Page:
The Right Coast
February 19, 2004
Worthwhile Canadian Scandal
By Maimon Schwarzschild
Corruption scandals are engulfing the new Prime Minister of Canada, Paul Martin, and the Liberal Party which he heads. The Liberal Party has dominated Canadian politics for decades, and comes close to monopolizing it: there is really no other national party in the country. The scandals couldn't happen to a nicer group. The Liberals have a sniffy Euro-leftish view of the United States, and Liberal dignitaries keep calling George W. Bush a "moron" even when the microphone turns out to be embarrassingly open. Corruption and self-righteousness: who could imagine that those would go together?
For a fascinating and hilarious account of the scandalous goings-on, read Andrew Coyne's new blog. (Coyne is hilarious in an understated Canadian sort of way, of course. Coyne's day job is as a journo on Canada's National Post.)
(If the ins and outs of Coyne's story seem complicated at first, keep scrolling down. It soon starts to make sense. And it gets funnier, too, the more you read.)
To appreciate the in-grown quality of what is going on with the Liberals, it may help to know that Paul Martin, the new Liberal Prime Minister, is the son of Paul Martin (senior), a Liberal cabinet minister in the 1950s and 60s who perennially and unsuccessfully fought for the Liberal leadership, finally losing out in 1968 to Pierre Elliott Trudeau. One of Trudeau's proteges was a tough Quebecer named Jean Chretien, who went on to become Prime Minister in 1993 and has now just yielded the job, very ungraciously, to Martin (junior). By all accounts, Chretien and Martin hate each other.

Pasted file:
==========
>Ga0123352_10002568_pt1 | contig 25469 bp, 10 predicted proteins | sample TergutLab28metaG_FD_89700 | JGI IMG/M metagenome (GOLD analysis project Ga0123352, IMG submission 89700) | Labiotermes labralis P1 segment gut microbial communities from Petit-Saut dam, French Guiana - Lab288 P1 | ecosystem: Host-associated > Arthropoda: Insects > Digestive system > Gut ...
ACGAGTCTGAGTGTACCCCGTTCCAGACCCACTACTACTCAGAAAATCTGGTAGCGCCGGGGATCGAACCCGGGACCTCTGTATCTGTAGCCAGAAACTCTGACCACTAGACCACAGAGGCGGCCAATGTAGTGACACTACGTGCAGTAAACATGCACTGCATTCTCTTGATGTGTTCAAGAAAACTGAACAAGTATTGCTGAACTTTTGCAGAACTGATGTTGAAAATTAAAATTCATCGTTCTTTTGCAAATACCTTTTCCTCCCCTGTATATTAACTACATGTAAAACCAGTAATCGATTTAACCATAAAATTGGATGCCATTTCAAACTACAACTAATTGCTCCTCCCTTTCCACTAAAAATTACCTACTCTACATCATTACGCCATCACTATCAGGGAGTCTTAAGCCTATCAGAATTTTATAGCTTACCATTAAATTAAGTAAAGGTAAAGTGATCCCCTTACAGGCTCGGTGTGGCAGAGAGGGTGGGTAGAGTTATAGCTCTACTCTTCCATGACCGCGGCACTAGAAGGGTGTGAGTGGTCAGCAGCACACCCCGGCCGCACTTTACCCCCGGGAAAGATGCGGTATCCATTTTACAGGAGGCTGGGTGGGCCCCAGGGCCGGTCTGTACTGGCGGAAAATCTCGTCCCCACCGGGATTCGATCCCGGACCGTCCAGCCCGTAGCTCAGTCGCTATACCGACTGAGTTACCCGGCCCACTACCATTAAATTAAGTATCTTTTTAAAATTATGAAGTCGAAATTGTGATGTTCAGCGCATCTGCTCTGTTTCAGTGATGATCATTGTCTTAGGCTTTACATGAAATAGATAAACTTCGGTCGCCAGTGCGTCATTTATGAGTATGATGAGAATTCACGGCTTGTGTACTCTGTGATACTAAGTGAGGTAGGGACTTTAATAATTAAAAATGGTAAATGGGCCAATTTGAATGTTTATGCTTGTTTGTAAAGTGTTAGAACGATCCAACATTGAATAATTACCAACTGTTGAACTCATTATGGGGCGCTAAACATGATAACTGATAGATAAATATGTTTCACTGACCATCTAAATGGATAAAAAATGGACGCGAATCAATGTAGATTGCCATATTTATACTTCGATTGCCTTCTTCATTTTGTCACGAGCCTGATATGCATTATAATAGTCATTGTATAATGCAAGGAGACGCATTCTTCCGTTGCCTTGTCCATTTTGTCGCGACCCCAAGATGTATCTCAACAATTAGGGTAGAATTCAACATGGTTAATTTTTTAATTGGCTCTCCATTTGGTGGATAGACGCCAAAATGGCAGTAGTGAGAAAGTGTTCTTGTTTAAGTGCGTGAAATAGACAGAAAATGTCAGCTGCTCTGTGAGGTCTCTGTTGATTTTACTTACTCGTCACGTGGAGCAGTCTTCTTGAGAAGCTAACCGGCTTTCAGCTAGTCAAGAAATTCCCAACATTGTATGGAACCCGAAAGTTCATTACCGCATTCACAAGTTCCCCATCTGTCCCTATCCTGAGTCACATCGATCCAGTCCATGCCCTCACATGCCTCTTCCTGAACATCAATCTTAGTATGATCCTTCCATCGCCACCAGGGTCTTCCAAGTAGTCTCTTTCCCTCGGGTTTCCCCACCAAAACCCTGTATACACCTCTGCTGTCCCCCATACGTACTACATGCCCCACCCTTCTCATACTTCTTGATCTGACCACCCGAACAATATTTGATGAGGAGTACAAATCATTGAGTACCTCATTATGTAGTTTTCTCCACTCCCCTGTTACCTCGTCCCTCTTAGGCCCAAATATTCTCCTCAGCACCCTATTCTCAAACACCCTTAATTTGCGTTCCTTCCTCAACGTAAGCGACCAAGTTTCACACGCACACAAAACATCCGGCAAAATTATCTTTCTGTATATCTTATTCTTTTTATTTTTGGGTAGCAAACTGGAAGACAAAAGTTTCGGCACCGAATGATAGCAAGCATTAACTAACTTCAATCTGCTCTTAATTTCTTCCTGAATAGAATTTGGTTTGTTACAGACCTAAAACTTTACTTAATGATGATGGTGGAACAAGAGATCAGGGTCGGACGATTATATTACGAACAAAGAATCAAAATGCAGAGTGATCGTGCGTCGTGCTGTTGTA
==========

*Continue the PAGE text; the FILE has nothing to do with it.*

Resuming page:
While in office, Chretien -- ably assisted by various Liberal and Quebec cronies -- apparently kept themselves busy diverting hundreds of millions of dollars of public money to themselves, to their relatives, and to pork barrel projects in a handful of Quebec parliamentary districts, especially Chretien's. (Chretien's district, or "riding" as parliamentary districts are called in Canada, was the town of Shawinigan, Que: so inevitably we have the "Shawinigan shenanigans".) (Or as Mark Steyn says, "A Shawinigan win-again".)
No one accuses Paul Martin of having been directly involved in the Shawinigan shenanigans. But since Martin was Minister of Finance in Chretien's government, and since Martin's Leader and his party were evidently and exuberantly corrupt, questions like What did he know? When did he know it? and Why didn't he do anything about it? are rearing their ugly head(s).
Goodness how sad, as Evelyn Waugh would say.
Still, what can you expect of a country whose political leaders, in so many cases, turn out to be the sons of prominent politicians themselves?